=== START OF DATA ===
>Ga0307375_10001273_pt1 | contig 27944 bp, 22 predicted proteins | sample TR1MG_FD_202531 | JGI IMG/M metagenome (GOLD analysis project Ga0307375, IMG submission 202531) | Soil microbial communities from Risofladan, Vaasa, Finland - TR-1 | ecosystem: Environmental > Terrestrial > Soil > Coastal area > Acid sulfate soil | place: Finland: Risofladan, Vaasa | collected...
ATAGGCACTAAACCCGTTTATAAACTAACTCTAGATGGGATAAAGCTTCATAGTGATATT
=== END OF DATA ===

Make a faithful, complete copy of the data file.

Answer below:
>Ga0307375_10001273_pt1 | contig 27944 bp, 22 predicted proteins | sample TR1MG_FD_202531 | JGI IMG/M metagenome (GOLD analysis project Ga0307375, IMG submission 202531) | Soil microbial communities from Risofladan, Vaasa, Finland - TR-1 | ecosystem: Environmental > Terrestrial > Soil > Coastal area > Acid sulfate soil | place: Finland: Risofladan, Vaasa | collected...
ATAGGCACTAAACCCGTTTATAAACTAACTCTAGATGGGATAAAGCTTCATAGTGATATT